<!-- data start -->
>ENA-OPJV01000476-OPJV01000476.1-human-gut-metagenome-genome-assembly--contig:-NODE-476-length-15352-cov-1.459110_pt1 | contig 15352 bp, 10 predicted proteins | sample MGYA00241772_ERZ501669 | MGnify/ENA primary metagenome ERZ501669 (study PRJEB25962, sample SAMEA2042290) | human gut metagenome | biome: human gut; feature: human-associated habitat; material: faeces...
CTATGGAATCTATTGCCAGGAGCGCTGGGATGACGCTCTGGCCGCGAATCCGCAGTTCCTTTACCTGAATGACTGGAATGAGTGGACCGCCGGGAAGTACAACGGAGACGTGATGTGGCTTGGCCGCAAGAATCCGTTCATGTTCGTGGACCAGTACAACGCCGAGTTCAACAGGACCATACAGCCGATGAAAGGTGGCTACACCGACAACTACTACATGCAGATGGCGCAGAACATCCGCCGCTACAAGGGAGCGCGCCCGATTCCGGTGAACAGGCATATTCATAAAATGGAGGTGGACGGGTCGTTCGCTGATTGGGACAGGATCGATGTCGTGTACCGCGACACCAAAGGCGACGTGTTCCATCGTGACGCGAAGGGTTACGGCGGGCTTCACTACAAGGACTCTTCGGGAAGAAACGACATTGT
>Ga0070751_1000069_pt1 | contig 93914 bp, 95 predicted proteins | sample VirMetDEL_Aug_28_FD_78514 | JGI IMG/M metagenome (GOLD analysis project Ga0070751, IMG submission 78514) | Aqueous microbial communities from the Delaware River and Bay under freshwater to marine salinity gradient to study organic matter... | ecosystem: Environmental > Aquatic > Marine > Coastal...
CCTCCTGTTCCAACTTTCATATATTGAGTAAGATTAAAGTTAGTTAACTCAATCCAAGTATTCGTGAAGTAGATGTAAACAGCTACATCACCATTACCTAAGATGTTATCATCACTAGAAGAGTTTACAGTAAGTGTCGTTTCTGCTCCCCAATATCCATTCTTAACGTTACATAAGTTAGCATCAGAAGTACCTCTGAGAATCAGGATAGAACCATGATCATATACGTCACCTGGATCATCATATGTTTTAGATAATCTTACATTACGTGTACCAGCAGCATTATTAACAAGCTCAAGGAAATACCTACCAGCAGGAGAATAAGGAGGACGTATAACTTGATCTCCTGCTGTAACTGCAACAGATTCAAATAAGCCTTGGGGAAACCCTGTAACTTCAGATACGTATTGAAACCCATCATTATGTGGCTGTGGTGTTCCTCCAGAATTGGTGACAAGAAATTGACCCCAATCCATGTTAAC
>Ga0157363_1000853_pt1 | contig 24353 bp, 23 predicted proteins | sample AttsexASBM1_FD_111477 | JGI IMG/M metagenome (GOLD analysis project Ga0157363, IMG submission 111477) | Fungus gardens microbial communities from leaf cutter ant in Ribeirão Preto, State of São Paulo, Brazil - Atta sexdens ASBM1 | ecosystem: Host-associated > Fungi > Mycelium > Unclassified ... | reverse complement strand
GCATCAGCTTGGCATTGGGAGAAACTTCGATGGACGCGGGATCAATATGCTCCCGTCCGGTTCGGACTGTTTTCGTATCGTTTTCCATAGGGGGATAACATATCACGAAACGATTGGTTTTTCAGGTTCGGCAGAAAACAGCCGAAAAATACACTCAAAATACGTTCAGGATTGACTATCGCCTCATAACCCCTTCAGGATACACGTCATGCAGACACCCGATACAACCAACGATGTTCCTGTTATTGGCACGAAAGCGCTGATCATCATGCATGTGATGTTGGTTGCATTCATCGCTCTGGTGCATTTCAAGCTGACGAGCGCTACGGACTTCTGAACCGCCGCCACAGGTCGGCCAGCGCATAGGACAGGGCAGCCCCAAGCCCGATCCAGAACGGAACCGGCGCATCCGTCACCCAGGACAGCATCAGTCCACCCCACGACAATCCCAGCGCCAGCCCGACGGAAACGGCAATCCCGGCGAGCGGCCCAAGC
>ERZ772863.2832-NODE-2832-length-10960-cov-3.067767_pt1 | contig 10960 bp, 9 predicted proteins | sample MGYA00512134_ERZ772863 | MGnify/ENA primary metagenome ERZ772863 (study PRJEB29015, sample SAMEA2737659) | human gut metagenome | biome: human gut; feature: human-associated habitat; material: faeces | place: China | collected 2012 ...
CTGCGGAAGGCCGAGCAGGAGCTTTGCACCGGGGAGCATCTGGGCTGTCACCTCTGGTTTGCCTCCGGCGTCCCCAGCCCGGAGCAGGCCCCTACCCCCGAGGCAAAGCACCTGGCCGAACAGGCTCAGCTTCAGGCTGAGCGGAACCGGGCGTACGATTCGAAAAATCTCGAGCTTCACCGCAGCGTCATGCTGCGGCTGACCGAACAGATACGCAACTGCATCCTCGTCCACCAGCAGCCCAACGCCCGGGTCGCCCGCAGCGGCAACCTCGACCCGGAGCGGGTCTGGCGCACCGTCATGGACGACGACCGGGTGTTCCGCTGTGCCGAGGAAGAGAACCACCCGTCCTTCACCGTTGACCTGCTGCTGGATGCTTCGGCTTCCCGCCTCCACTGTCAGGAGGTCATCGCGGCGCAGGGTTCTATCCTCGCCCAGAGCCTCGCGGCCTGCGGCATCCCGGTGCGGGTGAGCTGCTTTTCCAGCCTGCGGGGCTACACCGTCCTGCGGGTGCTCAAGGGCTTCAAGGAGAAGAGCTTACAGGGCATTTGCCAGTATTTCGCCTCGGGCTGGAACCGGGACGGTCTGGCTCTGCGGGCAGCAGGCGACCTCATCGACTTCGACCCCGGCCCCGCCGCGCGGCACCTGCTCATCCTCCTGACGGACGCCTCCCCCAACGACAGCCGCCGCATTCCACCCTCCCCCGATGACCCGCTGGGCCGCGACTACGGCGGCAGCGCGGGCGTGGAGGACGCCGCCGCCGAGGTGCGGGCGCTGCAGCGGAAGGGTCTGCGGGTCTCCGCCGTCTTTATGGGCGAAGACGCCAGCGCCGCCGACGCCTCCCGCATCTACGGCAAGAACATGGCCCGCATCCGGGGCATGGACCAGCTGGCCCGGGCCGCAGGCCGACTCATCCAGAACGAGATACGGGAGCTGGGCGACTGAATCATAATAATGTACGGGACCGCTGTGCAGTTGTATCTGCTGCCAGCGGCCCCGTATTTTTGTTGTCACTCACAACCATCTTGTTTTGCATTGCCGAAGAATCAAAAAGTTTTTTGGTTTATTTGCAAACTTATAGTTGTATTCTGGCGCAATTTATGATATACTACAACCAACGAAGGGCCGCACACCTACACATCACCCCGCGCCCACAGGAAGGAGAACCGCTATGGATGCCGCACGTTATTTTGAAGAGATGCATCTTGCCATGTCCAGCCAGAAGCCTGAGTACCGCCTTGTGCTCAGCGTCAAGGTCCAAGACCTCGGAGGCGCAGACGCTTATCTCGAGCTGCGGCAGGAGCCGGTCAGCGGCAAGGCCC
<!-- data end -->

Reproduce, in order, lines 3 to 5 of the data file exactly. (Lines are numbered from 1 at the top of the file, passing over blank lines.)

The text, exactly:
>Ga0070751_1000069_pt1 | contig 93914 bp, 95 predicted proteins | sample VirMetDEL_Aug_28_FD_78514 | JGI IMG/M metagenome (GOLD analysis project Ga0070751, IMG submission 78514) | Aqueous microbial communities from the Delaware River and Bay under freshwater to marine salinity gradient to study organic matter... | ecosystem: Environmental > Aquatic > Marine > Coastal...
CCTCCTGTTCCAACTTTCATATATTGAGTAAGATTAAAGTTAGTTAACTCAATCCAAGTATTCGTGAAGTAGATGTAAACAGCTACATCACCATTACCTAAGATGTTATCATCACTAGAAGAGTTTACAGTAAGTGTCGTTTCTGCTCCCCAATATCCATTCTTAACGTTACATAAGTTAGCATCAGAAGTACCTCTGAGAATCAGGATAGAACCATGATCATATACGTCACCTGGATCATCATATGTTTTAGATAATCTTACATTACGTGTACCAGCAGCATTATTAACAAGCTCAAGGAAATACCTACCAGCAGGAGAATAAGGAGGACGTATAACTTGATCTCCTGCTGTAACTGCAACAGATTCAAATAAGCCTTGGGGAAACCCTGTAACTTCAGATACGTATTGAAACCCATCATTATGTGGCTGTGGTGTTCCTCCAGAATTGGTGACAAGAAATTGACCCCAATCCATGTTAAC
>Ga0157363_1000853_pt1 | contig 24353 bp, 23 predicted proteins | sample AttsexASBM1_FD_111477 | JGI IMG/M metagenome (GOLD analysis project Ga0157363, IMG submission 111477) | Fungus gardens microbial communities from leaf cutter ant in Ribeirão Preto, State of São Paulo, Brazil - Atta sexdens ASBM1 | ecosystem: Host-associated > Fungi > Mycelium > Unclassified ... | reverse complement strand